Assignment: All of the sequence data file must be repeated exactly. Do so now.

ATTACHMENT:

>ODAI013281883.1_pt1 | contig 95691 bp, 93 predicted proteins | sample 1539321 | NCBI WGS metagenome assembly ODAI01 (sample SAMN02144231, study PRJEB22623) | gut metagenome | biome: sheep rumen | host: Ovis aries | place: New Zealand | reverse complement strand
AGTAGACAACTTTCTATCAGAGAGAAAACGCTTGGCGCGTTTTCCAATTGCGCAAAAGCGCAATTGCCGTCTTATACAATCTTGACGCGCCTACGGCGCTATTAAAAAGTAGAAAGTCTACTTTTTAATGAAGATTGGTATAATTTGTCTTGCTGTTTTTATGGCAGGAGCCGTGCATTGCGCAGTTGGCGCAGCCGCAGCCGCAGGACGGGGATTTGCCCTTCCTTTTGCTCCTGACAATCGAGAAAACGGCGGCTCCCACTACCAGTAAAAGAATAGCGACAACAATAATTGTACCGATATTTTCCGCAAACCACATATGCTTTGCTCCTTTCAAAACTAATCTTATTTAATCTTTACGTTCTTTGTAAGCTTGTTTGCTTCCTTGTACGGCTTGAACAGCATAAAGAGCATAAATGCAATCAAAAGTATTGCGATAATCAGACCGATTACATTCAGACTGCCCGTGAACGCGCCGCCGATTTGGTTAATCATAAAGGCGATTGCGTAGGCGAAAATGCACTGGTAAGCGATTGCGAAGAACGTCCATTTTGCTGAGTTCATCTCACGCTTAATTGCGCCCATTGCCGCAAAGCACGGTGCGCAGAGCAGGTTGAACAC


>ODAI013281883.1_pt1 | contig 95691 bp, 93 predicted proteins | sample 1539321 | NCBI WGS metagenome assembly ODAI01 (sample SAMN02144231, study PRJEB22623) | gut metagenome | biome: sheep rumen | host: Ovis aries | place: New Zealand | reverse complement strand
AGTAGACAACTTTCTATCAGAGAGAAAACGCTTGGCGCGTTTTCCAATTGCGCAAAAGCGCAATTGCCGTCTTATACAATCTTGACGCGCCTACGGCGCTATTAAAAAGTAGAAAGTCTACTTTTTAATGAAGATTGGTATAATTTGTCTTGCTGTTTTTATGGCAGGAGCCGTGCATTGCGCAGTTGGCGCAGCCGCAGCCGCAGGACGGGGATTTGCCCTTCCTTTTGCTCCTGACAATCGAGAAAACGGCGGCTCCCACTACCAGTAAAAGAATAGCGACAACAATAATTGTACCGATATTTTCCGCAAACCACATATGCTTTGCTCCTTTCAAAACTAATCTTATTTAATCTTTACGTTCTTTGTAAGCTTGTTTGCTTCCTTGTACGGCTTGAACAGCATAAAGAGCATAAATGCAATCAAAAGTATTGCGATAATCAGACCGATTACATTCAGACTGCCCGTGAACGCGCCGCCGATTTGGTTAATCATAAAGGCGATTGCGTAGGCGAAAATGCACTGGTAAGCGATTGCGAAGAACGTCCATTTTGCTGAGTTCATCTCACGCTTAATTGCGCCCATTGCCGCAAAGCACGGTGCGCAGAGCAGGTTGAACAC